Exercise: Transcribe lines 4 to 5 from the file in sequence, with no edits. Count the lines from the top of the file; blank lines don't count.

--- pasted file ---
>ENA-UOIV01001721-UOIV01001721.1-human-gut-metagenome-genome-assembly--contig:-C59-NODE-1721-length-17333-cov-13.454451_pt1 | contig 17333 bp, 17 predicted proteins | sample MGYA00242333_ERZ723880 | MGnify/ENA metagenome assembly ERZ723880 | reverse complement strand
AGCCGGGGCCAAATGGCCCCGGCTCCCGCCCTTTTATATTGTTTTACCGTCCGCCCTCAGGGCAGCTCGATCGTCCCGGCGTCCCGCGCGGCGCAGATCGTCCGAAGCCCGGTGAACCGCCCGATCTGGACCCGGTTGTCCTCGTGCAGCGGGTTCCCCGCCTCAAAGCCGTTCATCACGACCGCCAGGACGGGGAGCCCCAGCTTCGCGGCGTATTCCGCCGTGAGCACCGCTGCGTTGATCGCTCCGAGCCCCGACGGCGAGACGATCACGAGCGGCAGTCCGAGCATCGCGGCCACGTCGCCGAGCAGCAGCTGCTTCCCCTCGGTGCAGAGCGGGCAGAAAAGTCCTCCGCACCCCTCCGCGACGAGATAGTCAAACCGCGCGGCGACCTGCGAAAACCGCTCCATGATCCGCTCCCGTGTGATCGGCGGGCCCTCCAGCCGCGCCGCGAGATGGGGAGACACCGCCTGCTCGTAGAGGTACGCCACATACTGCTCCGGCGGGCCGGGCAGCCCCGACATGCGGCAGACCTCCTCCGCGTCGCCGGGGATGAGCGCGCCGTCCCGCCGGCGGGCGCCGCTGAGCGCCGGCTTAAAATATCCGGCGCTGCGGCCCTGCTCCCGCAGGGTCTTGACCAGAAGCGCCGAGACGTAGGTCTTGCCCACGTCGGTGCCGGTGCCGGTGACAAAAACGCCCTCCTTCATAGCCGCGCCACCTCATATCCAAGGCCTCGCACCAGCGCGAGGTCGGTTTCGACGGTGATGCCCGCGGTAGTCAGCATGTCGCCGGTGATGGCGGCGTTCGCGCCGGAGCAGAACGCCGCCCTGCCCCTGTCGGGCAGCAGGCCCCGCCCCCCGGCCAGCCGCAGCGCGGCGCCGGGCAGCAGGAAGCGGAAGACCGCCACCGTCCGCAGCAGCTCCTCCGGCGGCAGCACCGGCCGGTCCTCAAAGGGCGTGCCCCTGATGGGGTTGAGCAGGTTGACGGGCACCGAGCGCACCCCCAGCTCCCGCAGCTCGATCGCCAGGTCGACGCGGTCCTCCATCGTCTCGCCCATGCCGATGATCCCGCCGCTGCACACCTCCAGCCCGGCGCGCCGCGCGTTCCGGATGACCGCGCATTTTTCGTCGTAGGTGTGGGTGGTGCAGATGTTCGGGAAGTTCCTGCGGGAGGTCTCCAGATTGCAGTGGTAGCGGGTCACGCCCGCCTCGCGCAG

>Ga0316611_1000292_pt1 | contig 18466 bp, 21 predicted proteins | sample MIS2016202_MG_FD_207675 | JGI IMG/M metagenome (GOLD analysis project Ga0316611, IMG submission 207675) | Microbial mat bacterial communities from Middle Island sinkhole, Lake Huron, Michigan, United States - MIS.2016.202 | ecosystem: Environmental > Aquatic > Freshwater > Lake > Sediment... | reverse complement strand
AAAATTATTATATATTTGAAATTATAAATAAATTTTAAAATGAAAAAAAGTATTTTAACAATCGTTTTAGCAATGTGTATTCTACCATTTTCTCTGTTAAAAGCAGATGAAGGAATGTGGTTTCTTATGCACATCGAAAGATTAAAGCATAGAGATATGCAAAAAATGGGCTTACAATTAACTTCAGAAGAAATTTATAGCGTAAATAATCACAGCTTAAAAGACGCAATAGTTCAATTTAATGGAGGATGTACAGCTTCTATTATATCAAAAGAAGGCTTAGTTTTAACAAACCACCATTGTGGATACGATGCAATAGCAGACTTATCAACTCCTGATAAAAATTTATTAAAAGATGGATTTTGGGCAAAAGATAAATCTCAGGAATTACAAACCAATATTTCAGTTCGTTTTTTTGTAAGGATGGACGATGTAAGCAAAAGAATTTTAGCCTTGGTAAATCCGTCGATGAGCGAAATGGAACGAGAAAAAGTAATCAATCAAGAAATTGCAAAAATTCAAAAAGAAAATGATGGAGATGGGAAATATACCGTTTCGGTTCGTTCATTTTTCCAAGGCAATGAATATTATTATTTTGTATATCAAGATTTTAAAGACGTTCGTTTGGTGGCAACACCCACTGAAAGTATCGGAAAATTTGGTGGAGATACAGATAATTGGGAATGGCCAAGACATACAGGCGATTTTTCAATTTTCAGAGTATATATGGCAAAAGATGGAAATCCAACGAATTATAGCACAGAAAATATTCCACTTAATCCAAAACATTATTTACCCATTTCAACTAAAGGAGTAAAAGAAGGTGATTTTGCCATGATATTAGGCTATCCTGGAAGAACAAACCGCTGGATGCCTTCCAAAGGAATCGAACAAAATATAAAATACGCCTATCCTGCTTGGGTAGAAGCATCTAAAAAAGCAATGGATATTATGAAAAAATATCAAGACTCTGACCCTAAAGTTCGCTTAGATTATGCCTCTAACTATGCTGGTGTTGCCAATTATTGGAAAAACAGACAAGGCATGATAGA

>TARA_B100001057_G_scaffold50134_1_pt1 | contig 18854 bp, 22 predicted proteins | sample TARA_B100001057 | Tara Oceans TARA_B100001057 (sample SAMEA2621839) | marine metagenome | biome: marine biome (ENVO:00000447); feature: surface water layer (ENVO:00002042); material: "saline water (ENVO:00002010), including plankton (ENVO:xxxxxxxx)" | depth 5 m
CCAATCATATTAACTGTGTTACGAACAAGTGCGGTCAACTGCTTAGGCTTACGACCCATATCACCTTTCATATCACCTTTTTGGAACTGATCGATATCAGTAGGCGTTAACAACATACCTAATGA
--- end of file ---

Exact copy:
AAAATTATTATATATTTGAAATTATAAATAAATTTTAAAATGAAAAAAAGTATTTTAACAATCGTTTTAGCAATGTGTATTCTACCATTTTCTCTGTTAAAAGCAGATGAAGGAATGTGGTTTCTTATGCACATCGAAAGATTAAAGCATAGAGATATGCAAAAAATGGGCTTACAATTAACTTCAGAAGAAATTTATAGCGTAAATAATCACAGCTTAAAAGACGCAATAGTTCAATTTAATGGAGGATGTACAGCTTCTATTATATCAAAAGAAGGCTTAGTTTTAACAAACCACCATTGTGGATACGATGCAATAGCAGACTTATCAACTCCTGATAAAAATTTATTAAAAGATGGATTTTGGGCAAAAGATAAATCTCAGGAATTACAAACCAATATTTCAGTTCGTTTTTTTGTAAGGATGGACGATGTAAGCAAAAGAATTTTAGCCTTGGTAAATCCGTCGATGAGCGAAATGGAACGAGAAAAAGTAATCAATCAAGAAATTGCAAAAATTCAAAAAGAAAATGATGGAGATGGGAAATATACCGTTTCGGTTCGTTCATTTTTCCAAGGCAATGAATATTATTATTTTGTATATCAAGATTTTAAAGACGTTCGTTTGGTGGCAACACCCACTGAAAGTATCGGAAAATTTGGTGGAGATACAGATAATTGGGAATGGCCAAGACATACAGGCGATTTTTCAATTTTCAGAGTATATATGGCAAAAGATGGAAATCCAACGAATTATAGCACAGAAAATATTCCACTTAATCCAAAACATTATTTACCCATTTCAACTAAAGGAGTAAAAGAAGGTGATTTTGCCATGATATTAGGCTATCCTGGAAGAACAAACCGCTGGATGCCTTCCAAAGGAATCGAACAAAATATAAAATACGCCTATCCTGCTTGGGTAGAAGCATCTAAAAAAGCAATGGATATTATGAAAAAATATCAAGACTCTGACCCTAAAGTTCGCTTAGATTATGCCTCTAACTATGCTGGTGTTGCCAATTATTGGAAAAACAGACAAGGCATGATAGA

>TARA_B100001057_G_scaffold50134_1_pt1 | contig 18854 bp, 22 predicted proteins | sample TARA_B100001057 | Tara Oceans TARA_B100001057 (sample SAMEA2621839) | marine metagenome | biome: marine biome (ENVO:00000447); feature: surface water layer (ENVO:00002042); material: "saline water (ENVO:00002010), including plankton (ENVO:xxxxxxxx)" | depth 5 m